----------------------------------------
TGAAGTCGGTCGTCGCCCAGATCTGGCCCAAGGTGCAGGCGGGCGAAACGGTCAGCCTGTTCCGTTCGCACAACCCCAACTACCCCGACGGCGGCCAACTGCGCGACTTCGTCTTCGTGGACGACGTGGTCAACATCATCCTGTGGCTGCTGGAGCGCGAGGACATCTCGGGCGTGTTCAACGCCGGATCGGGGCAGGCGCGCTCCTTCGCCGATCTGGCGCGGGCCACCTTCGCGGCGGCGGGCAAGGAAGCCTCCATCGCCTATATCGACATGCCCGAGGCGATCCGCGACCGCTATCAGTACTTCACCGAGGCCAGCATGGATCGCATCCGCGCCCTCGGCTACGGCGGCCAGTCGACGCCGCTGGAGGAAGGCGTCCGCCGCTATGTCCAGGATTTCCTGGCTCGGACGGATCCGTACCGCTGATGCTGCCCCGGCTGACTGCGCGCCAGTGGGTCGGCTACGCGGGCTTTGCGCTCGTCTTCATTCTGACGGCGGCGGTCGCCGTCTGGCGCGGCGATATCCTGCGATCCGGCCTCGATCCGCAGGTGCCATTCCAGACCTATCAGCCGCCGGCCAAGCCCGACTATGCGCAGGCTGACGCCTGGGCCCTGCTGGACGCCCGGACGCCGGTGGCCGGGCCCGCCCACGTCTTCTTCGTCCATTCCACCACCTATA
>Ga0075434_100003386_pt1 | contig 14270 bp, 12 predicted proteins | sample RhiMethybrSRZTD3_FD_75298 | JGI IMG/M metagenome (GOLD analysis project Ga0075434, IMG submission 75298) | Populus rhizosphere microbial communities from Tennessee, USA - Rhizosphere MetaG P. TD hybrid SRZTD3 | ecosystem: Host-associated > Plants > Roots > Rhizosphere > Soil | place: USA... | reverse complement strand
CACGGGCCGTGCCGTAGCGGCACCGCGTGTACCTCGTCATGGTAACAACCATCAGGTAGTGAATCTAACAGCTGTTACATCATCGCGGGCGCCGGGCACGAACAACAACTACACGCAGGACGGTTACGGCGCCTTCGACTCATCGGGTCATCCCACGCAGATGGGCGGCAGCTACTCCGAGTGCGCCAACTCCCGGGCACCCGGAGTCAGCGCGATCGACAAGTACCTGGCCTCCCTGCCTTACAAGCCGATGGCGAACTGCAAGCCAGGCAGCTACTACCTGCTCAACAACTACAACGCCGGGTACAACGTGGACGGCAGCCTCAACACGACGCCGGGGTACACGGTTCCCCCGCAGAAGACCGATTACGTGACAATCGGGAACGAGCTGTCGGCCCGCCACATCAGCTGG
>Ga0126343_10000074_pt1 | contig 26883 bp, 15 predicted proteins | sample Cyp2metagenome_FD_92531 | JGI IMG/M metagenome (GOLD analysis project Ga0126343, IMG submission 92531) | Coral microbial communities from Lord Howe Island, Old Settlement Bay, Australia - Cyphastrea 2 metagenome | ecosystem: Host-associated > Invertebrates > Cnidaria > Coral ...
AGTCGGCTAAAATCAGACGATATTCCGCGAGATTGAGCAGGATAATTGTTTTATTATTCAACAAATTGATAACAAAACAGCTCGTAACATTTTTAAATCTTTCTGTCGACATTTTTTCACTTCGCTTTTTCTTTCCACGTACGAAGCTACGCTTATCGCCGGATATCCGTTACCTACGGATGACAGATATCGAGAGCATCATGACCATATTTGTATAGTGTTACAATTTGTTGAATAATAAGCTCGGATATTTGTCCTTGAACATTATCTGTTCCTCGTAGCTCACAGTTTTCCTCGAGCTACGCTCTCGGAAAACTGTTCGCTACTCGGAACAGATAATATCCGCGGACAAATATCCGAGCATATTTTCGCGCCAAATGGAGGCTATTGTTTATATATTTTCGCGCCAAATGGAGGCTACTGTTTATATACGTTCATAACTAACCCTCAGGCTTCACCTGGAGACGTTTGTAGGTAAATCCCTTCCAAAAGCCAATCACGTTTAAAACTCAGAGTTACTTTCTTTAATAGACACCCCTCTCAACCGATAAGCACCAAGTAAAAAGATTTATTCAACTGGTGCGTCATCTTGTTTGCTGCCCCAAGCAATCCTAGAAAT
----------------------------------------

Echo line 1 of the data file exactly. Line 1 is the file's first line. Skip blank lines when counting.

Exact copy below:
TGAAGTCGGTCGTCGCCCAGATCTGGCCCAAGGTGCAGGCGGGCGAAACGGTCAGCCTGTTCCGTTCGCACAACCCCAACTACCCCGACGGCGGCCAACTGCGCGACTTCGTCTTCGTGGACGACGTGGTCAACATCATCCTGTGGCTGCTGGAGCGCGAGGACATCTCGGGCGTGTTCAACGCCGGATCGGGGCAGGCGCGCTCCTTCGCCGATCTGGCGCGGGCCACCTTCGCGGCGGCGGGCAAGGAAGCCTCCATCGCCTATATCGACATGCCCGAGGCGATCCGCGACCGCTATCAGTACTTCACCGAGGCCAGCATGGATCGCATCCGCGCCCTCGGCTACGGCGGCCAGTCGACGCCGCTGGAGGAAGGCGTCCGCCGCTATGTCCAGGATTTCCTGGCTCGGACGGATCCGTACCGCTGATGCTGCCCCGGCTGACTGCGCGCCAGTGGGTCGGCTACGCGGGCTTTGCGCTCGTCTTCATTCTGACGGCGGCGGTCGCCGTCTGGCGCGGCGATATCCTGCGATCCGGCCTCGATCCGCAGGTGCCATTCCAGACCTATCAGCCGCCGGCCAAGCCCGACTATGCGCAGGCTGACGCCTGGGCCCTGCTGGACGCCCGGACGCCGGTGGCCGGGCCCGCCCACGTCTTCTTCGTCCATTCCACCACCTATA